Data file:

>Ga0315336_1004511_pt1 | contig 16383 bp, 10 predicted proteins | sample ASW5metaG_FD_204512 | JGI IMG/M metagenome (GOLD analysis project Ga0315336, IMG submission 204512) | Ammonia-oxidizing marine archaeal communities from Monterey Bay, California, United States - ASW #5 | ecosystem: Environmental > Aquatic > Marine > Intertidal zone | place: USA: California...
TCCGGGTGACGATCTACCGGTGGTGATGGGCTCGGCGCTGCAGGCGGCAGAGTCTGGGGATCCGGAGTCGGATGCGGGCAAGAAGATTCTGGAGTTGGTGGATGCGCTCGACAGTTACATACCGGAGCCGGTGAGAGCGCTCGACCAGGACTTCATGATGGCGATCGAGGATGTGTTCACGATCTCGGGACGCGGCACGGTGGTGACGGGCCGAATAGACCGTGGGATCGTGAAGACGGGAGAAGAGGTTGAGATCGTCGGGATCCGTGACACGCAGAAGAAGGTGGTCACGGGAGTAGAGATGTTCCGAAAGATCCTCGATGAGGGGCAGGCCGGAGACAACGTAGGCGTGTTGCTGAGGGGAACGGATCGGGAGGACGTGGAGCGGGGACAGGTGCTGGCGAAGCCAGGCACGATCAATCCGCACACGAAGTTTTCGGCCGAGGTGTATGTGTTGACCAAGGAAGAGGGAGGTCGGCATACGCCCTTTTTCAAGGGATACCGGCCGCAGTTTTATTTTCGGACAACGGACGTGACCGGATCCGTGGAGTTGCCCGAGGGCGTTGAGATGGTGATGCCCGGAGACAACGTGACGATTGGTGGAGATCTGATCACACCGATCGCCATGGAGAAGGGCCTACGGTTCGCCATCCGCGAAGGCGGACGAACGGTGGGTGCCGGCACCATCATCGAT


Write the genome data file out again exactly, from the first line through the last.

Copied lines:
>Ga0315336_1004511_pt1 | contig 16383 bp, 10 predicted proteins | sample ASW5metaG_FD_204512 | JGI IMG/M metagenome (GOLD analysis project Ga0315336, IMG submission 204512) | Ammonia-oxidizing marine archaeal communities from Monterey Bay, California, United States - ASW #5 | ecosystem: Environmental > Aquatic > Marine > Intertidal zone | place: USA: California...
TCCGGGTGACGATCTACCGGTGGTGATGGGCTCGGCGCTGCAGGCGGCAGAGTCTGGGGATCCGGAGTCGGATGCGGGCAAGAAGATTCTGGAGTTGGTGGATGCGCTCGACAGTTACATACCGGAGCCGGTGAGAGCGCTCGACCAGGACTTCATGATGGCGATCGAGGATGTGTTCACGATCTCGGGACGCGGCACGGTGGTGACGGGCCGAATAGACCGTGGGATCGTGAAGACGGGAGAAGAGGTTGAGATCGTCGGGATCCGTGACACGCAGAAGAAGGTGGTCACGGGAGTAGAGATGTTCCGAAAGATCCTCGATGAGGGGCAGGCCGGAGACAACGTAGGCGTGTTGCTGAGGGGAACGGATCGGGAGGACGTGGAGCGGGGACAGGTGCTGGCGAAGCCAGGCACGATCAATCCGCACACGAAGTTTTCGGCCGAGGTGTATGTGTTGACCAAGGAAGAGGGAGGTCGGCATACGCCCTTTTTCAAGGGATACCGGCCGCAGTTTTATTTTCGGACAACGGACGTGACCGGATCCGTGGAGTTGCCCGAGGGCGTTGAGATGGTGATGCCCGGAGACAACGTGACGATTGGTGGAGATCTGATCACACCGATCGCCATGGAGAAGGGCCTACGGTTCGCCATCCGCGAAGGCGGACGAACGGTGGGTGCCGGCACCATCATCGAT